The Unhealthy Standard of East Asian Beauty

Amanda Vallieres

Growing up, beauty has always been a big part of my life. Looking at past beauty trends, I’ve always been intrigued by one specific sector of beauty: East Asian beauty. 

I’ve noticed that, throughout the decades, East Asian beauty has evolved to become more and more strict. Specifically, Korean, Japanese, and Chinese beauty standards have impacted girls’ self-esteem. These countries have created an artificial and unrealistic standard of beauty for most. 

In Korea, the growing plastic surgery industry has normalized the idea of altering one’s body to fit in with society’s standards. China’s painful history of footbinding and the obsession with this practice was harmful to women’s health. Japan’s cosmetology industry, although alluring, hints at a cartoon-like beauty standard. 

The Wilson Quarterly says that one out of five women has undergone some sort of cosmetic procedure in Korea. The reason is to fit in with society and to keep up with modern beauty standards. Plastic surgery has become so normalized that the bandages that cover the face underneath are seen as a status symbol in this country.

This influences the idea that an extreme amount of plastic surgery is good and healthy. The meaning behind natural beauty gets replaced behind the idea of artificial beauty. 

In China, the painful history behind footbinding associates a woman’s size foot with how beautiful a person is. Essentially, the smaller your foot, the prettier you are. This encouraged women to shrink their feet by breaking their toe bones and altering the shape of the foot.

This practice physically harms women, but it also mentally harms them. Since women yearned to be beautiful, this practice made women psychologically attached to this practice since they thought their tiny feet would make them seem worthy in society.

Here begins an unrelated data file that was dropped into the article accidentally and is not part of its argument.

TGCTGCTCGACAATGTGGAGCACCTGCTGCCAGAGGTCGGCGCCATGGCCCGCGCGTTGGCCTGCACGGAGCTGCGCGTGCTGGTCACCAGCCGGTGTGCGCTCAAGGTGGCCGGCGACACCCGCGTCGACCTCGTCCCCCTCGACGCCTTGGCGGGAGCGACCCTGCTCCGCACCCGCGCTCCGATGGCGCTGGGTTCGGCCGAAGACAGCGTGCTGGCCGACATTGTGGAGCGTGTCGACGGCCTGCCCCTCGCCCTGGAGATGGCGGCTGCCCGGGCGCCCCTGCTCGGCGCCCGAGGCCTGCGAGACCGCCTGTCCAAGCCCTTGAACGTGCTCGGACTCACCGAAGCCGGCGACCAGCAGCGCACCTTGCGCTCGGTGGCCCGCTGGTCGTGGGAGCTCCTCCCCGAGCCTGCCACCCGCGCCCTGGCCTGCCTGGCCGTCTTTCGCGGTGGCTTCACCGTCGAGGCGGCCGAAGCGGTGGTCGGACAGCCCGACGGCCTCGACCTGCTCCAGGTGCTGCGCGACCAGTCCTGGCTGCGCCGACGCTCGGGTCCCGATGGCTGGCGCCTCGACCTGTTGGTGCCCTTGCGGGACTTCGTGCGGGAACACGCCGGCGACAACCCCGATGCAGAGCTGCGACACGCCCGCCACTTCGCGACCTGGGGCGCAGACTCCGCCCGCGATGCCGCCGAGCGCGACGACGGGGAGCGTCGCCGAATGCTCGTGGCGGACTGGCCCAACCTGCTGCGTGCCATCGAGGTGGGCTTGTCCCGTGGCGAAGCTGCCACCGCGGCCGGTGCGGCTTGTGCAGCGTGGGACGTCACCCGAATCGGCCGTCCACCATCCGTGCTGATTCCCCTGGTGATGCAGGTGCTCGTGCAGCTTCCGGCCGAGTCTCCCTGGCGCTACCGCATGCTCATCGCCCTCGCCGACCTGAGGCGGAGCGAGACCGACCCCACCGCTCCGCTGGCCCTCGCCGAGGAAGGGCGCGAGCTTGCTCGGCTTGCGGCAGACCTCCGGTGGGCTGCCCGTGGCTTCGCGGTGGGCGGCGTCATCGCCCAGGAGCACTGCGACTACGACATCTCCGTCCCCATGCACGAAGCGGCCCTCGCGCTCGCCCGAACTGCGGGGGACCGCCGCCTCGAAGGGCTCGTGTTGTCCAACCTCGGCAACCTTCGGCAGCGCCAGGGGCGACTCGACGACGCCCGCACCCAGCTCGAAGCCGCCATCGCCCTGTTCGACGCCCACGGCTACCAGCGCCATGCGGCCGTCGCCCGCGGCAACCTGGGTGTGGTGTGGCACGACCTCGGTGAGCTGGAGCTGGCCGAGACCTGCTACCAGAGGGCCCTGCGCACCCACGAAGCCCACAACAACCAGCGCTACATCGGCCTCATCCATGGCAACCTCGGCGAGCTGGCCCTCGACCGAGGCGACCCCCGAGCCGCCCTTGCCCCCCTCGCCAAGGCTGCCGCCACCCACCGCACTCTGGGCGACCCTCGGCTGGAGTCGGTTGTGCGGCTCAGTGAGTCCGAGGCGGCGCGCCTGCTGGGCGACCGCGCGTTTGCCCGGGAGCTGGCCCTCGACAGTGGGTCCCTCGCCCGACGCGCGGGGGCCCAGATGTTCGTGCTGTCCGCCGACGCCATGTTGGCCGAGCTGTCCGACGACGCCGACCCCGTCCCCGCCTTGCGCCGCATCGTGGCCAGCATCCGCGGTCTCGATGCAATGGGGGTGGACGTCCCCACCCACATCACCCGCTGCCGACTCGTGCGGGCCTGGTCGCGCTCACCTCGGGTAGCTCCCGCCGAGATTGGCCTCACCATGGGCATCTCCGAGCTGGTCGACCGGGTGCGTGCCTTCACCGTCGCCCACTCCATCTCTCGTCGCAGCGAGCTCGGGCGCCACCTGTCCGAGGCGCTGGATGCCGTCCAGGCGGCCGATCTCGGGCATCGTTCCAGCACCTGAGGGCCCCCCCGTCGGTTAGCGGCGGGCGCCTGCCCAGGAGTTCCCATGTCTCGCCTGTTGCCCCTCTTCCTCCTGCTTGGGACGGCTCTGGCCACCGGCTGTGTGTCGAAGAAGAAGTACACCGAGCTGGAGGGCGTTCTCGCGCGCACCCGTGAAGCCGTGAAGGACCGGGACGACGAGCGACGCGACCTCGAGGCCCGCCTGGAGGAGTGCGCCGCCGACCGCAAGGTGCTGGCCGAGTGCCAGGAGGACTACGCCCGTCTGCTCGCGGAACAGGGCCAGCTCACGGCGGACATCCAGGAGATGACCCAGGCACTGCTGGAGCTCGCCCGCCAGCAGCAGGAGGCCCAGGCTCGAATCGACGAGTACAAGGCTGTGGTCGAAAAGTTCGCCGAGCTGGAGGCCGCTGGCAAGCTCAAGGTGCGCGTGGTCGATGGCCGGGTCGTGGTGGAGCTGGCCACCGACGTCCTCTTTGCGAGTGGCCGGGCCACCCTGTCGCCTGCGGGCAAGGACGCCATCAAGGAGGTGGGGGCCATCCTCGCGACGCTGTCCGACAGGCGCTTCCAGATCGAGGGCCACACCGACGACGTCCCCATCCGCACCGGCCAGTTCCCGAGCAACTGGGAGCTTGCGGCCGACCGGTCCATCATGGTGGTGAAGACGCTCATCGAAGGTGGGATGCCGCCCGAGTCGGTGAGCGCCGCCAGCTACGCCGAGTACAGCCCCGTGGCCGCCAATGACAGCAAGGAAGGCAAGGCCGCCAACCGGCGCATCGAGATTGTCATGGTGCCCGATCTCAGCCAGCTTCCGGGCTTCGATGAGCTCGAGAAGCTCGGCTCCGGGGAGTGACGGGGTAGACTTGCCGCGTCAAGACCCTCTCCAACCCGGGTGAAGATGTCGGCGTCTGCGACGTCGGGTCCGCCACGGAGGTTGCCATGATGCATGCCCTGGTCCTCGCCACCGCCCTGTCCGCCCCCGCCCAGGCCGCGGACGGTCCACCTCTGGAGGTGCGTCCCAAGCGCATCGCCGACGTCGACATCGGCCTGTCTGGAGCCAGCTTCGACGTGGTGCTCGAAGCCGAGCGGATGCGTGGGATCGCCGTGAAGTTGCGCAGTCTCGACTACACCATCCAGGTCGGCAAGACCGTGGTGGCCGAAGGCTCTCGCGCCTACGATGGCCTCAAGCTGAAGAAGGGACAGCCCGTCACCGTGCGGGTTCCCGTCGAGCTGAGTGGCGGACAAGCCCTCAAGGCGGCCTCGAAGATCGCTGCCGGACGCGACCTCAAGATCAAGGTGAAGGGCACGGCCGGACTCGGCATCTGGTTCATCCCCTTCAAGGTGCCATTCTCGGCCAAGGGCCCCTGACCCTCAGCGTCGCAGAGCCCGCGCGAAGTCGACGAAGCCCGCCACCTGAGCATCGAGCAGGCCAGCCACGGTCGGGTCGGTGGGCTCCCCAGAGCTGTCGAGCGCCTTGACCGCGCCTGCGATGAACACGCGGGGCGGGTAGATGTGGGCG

Religion also plays a role in women’s obsession with footbinding. Neo-Confucianism placed emphasis on obedience and diligence. Footbinding eventually became a way to show a women’s demonstration to uphold and follow these Confucian values. 

In Japan, the cosmetology industry (called J-beauty) says that pale skin is beautiful, and that one can be seen as ugly if they don’t have this pale skin. “美白 (bihaku: ‘beautiful’ + ‘white’)” can be seen on many J-beauty products. 

In addition to this, Japan has a strict standard on body image. In a study performed by the Archives of Public Health, an experiment showed how young girls tended to view themselves as being overweight when they would be seen as underweight in America. 

Japan’s distorted body image leads to a decrease in self-esteem and self-confidence, especially in Japanese young girls. 

Despite Japan’s J-beauty scene, their cosmetology products advertised work really well. Specifically, East Asian skincare products are known for contributing to glowy and clear skin. This is because of traditional and natural East Asian ingredients that are gentle on the skin. For example, snail mucus is a popular ingredient in Korean creams and masks. 

The standards of beauty in East Asia are toxic and deeply affect girls’ self esteem. It raises the bar of beauty so far up that it has become unattainable. Although very beautiful, there should be less strict standards that advocate for the existence of beauty in all people, not just the ones who fit into the set standard.